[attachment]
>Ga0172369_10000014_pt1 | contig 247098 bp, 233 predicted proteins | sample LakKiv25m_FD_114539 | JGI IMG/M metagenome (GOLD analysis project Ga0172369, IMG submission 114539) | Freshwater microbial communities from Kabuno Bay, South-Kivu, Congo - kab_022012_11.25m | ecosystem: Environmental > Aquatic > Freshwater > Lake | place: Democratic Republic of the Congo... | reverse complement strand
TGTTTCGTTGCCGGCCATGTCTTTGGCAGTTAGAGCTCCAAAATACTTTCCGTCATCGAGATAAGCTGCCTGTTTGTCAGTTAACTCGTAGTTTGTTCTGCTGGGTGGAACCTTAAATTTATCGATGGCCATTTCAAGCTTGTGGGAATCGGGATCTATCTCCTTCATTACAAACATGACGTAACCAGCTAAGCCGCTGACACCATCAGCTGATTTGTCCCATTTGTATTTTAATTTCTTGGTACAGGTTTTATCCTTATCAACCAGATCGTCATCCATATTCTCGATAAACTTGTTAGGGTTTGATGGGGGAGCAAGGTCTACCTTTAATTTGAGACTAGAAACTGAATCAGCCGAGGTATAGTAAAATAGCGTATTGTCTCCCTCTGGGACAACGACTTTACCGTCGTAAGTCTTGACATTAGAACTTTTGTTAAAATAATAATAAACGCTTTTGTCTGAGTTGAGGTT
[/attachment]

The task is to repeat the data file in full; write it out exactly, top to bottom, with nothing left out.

>Ga0172369_10000014_pt1 | contig 247098 bp, 233 predicted proteins | sample LakKiv25m_FD_114539 | JGI IMG/M metagenome (GOLD analysis project Ga0172369, IMG submission 114539) | Freshwater microbial communities from Kabuno Bay, South-Kivu, Congo - kab_022012_11.25m | ecosystem: Environmental > Aquatic > Freshwater > Lake | place: Democratic Republic of the Congo... | reverse complement strand
TGTTTCGTTGCCGGCCATGTCTTTGGCAGTTAGAGCTCCAAAATACTTTCCGTCATCGAGATAAGCTGCCTGTTTGTCAGTTAACTCGTAGTTTGTTCTGCTGGGTGGAACCTTAAATTTATCGATGGCCATTTCAAGCTTGTGGGAATCGGGATCTATCTCCTTCATTACAAACATGACGTAACCAGCTAAGCCGCTGACACCATCAGCTGATTTGTCCCATTTGTATTTTAATTTCTTGGTACAGGTTTTATCCTTATCAACCAGATCGTCATCCATATTCTCGATAAACTTGTTAGGGTTTGATGGGGGAGCAAGGTCTACCTTTAATTTGAGACTAGAAACTGAATCAGCCGAGGTATAGTAAAATAGCGTATTGTCTCCCTCTGGGACAACGACTTTACCGTCGTAAGTCTTGACATTAGAACTTTTGTTAAAATAATAATAAACGCTTTTGTCTGAGTTGAGGTT